Schistosomiasis Effect on Response to Vaccines, Anaemia and Nutritional Status of Children of Northern Senegal (SchistoVAN)
SchistoVAN aims to study the role of schistosomiasis infection in the modulation of the immune response of children to childhood vaccine antigens, as well as the impact of this infection on their nutritional status and their haemoglobinaemia.
|Study Design:||Observational Model: Case Control
Time Perspective: Cross-Sectional
|Official Title:||Comparison of Schistosomiasis Diagnostic Techniques and Study of Schistosoma Infection on Children's Immune Response to Childhood Vaccines, on Anaemia and on Nutritional Status|
Whole blood Sera Urine Stool
|Study Start Date:||October 2011|
|Study Completion Date:||October 2011|
|Primary Completion Date:||October 2011 (Final data collection date for primary outcome measure)|
|Infected by Schistosoma haematobium|
|Not infected by Schistosoma haematobium|
SchistoVAN aims to study the interactions between chronic parasite infections such as schistosomiasis and the immunological and nutritional status of children. In this scope, the investigators conducted a case-control study where one group of children is infected with schistosoma haematobium and the other is not infected with this parasite.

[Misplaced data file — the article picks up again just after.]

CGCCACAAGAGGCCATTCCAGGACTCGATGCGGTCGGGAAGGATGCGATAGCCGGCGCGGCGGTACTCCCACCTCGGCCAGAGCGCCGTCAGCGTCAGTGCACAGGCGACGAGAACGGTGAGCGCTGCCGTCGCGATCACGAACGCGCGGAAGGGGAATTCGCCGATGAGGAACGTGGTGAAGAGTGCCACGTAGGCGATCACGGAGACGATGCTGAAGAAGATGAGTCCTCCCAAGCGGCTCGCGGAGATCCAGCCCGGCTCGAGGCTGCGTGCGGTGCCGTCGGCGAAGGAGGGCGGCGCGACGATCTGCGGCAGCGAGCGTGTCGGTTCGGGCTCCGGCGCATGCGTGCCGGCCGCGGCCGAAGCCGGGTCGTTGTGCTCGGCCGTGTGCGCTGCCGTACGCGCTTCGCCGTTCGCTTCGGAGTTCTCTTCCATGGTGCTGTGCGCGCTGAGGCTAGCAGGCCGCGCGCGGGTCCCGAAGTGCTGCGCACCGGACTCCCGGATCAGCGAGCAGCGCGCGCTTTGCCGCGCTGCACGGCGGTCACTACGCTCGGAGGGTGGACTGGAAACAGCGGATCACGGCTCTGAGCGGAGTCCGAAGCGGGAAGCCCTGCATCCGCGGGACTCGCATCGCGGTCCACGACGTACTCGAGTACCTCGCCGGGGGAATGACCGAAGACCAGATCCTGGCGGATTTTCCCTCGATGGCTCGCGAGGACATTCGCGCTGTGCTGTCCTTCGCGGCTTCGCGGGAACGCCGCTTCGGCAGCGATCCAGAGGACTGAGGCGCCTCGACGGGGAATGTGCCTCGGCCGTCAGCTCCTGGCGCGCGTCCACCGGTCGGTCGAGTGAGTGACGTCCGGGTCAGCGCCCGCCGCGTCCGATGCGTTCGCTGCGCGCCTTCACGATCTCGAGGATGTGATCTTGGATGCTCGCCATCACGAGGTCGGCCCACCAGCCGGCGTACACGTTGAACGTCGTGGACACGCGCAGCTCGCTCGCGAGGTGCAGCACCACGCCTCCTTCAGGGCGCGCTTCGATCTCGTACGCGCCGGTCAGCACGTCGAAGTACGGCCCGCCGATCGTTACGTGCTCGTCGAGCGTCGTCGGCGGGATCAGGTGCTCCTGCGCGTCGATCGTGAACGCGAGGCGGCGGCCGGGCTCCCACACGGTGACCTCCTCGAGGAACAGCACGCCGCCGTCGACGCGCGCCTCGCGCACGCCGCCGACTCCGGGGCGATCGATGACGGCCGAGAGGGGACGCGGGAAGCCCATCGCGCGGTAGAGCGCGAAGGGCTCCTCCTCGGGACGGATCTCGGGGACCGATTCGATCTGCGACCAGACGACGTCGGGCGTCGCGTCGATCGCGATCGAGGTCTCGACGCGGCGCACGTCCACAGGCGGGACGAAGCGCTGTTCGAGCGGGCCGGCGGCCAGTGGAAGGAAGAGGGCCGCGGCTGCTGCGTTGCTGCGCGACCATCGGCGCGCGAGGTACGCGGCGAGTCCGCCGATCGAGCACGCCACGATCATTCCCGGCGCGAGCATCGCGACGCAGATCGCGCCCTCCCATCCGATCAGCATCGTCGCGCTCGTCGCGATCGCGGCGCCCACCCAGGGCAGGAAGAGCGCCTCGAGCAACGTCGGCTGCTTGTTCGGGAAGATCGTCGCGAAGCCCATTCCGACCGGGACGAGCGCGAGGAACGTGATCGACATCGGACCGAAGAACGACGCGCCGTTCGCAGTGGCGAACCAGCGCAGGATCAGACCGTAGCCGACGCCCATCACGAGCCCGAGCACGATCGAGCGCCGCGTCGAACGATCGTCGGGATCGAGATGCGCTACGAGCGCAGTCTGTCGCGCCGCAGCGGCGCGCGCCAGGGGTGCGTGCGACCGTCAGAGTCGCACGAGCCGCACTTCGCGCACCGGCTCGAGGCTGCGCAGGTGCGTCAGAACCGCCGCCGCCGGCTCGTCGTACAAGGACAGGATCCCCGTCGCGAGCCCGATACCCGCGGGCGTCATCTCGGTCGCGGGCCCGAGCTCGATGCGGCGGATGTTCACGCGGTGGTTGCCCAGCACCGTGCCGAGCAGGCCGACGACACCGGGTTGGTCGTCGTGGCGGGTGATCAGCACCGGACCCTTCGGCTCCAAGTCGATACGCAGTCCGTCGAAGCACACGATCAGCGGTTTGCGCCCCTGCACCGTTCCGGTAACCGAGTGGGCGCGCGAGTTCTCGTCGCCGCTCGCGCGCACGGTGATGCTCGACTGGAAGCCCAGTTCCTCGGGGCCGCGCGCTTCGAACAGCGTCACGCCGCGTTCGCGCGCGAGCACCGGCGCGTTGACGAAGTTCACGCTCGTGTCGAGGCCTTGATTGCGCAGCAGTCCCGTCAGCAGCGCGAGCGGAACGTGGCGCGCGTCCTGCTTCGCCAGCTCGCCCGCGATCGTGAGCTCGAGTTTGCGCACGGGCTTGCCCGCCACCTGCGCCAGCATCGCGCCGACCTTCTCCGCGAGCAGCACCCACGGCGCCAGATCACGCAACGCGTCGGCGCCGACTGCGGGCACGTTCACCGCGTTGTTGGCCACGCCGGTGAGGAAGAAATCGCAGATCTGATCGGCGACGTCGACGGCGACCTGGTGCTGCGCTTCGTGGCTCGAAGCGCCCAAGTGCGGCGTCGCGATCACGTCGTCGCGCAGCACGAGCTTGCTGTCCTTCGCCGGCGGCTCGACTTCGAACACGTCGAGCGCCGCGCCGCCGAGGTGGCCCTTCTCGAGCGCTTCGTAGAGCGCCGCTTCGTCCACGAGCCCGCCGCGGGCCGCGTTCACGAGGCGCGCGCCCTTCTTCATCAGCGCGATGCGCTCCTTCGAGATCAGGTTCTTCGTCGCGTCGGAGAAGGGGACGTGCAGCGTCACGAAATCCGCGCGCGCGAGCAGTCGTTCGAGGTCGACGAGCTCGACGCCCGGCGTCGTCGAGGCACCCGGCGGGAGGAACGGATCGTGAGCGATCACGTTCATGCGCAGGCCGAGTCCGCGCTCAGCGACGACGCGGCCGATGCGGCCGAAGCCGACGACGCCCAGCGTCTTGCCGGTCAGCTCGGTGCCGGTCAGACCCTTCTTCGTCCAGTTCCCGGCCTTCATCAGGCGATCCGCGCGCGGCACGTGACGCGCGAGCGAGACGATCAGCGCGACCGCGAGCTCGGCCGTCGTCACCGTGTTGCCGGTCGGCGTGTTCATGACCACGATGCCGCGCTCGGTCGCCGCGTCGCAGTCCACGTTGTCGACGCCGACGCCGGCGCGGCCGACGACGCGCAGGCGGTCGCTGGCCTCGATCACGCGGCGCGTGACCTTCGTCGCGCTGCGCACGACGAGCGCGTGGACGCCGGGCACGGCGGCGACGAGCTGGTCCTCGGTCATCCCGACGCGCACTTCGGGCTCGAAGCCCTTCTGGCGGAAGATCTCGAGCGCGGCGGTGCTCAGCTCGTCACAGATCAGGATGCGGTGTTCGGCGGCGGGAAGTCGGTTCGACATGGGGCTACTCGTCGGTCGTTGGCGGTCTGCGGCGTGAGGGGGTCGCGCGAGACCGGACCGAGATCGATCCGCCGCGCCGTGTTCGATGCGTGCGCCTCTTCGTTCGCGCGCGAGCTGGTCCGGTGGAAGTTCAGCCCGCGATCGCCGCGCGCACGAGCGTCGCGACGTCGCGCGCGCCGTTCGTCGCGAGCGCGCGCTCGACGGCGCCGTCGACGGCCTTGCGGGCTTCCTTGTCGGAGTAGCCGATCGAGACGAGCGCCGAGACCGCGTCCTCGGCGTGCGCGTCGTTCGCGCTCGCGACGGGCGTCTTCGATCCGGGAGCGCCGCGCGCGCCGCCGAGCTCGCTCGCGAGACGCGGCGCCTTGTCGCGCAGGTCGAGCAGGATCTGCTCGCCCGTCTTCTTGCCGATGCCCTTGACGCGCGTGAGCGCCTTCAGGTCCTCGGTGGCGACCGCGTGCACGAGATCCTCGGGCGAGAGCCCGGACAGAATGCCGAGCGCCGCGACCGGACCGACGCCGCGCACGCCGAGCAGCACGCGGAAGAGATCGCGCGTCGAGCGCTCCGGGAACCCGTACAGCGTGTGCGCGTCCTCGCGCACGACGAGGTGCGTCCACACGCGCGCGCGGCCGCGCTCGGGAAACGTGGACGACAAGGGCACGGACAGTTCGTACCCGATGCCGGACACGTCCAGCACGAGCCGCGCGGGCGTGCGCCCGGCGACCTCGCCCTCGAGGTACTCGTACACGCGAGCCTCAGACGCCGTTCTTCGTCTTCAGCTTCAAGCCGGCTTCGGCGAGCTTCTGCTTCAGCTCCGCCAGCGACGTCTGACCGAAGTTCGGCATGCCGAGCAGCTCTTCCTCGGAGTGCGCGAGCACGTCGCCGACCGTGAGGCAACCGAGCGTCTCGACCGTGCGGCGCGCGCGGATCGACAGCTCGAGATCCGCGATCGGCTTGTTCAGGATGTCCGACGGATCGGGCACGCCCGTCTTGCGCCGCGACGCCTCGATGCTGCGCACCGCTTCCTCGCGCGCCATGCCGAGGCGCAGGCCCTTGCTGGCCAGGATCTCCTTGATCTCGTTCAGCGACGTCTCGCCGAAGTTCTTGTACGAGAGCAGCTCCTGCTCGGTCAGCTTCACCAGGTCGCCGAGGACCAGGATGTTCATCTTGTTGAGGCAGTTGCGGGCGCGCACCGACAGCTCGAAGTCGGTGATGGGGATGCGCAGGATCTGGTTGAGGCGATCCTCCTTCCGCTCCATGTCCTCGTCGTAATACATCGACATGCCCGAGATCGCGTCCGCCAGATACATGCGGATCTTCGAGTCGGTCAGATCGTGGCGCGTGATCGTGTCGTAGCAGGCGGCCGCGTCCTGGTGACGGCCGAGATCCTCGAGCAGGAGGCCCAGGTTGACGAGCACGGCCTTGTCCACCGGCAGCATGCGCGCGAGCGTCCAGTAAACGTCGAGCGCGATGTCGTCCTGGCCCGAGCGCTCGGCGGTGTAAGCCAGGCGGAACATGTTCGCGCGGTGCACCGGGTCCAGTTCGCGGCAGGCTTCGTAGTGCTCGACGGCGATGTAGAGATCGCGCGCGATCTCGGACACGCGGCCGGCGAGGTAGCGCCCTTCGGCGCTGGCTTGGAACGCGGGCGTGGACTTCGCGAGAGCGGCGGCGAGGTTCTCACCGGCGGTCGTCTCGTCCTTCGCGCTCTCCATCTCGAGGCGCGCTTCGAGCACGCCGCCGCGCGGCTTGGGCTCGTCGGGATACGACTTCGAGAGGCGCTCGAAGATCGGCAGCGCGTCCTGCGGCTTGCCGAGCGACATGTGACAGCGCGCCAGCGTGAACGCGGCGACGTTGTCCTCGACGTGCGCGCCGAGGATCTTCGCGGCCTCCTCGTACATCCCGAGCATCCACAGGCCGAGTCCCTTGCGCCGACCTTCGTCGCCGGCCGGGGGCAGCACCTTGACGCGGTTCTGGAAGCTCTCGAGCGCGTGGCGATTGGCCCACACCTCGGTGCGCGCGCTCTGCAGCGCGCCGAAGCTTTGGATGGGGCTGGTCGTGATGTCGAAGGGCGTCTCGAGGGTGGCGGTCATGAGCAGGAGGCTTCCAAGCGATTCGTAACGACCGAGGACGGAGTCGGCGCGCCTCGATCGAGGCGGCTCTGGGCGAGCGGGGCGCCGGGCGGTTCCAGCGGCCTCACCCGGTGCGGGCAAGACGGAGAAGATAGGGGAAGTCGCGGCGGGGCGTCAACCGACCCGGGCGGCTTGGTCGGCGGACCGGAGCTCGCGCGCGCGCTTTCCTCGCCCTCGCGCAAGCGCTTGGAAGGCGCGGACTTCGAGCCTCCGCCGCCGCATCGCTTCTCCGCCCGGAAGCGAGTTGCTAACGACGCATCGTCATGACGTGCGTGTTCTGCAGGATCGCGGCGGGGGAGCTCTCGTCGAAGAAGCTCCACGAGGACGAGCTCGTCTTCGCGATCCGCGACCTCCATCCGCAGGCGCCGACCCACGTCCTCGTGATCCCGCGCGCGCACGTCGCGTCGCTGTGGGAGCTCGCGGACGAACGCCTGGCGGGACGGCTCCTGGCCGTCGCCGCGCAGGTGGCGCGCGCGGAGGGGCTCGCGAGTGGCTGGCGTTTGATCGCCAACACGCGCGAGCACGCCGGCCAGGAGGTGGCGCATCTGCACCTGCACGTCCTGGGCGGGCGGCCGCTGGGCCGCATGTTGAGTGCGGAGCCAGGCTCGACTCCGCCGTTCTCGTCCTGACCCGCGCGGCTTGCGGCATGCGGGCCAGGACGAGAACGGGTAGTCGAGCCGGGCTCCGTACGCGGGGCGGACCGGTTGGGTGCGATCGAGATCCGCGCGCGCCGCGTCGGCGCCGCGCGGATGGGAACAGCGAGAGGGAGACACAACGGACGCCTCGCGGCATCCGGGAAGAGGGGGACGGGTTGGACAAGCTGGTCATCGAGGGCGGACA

The investigators then stimulated whole blood of these children with various vaccine antigens to address their immune function and study the influence of schistosomiasis infectious state on their overall immune condition.
Aims of the study:
To evaluate the interaction between schistosomiasis and the nutritional status of children and their haemoglobinemia.
To evaluate the influence of schistosomiasis on children's specific immune response towards EPI vaccine antigens, the inflammatory status of children and nutritional serologic markers.
To compare schistosomiasis diagnostic tools (evaluation of circulating cathodic antigen (CCA) strip for diagnosis of urinary schistosomiasis in comparison with microscopy and urinary dipsticks)
To study prevalence of intestinal parasites such as Blastocystis hominis
Please refer to this study by its ClinicalTrials.gov identifier: NCT01553552
|Biomedical Research Center EPLS|
|Saint-Louis, SL, Senegal|
|Study Chair:||Emmanuel Hermann, PhD A.Pr.||Biomedical Research Center EPLS|
|Study Director:||Lobna Gaayeb, VetMed||Biomedical Research Center EPLS|
|Principal Investigator:||Modou Seck, MD||Biomedical Research Center EPLS|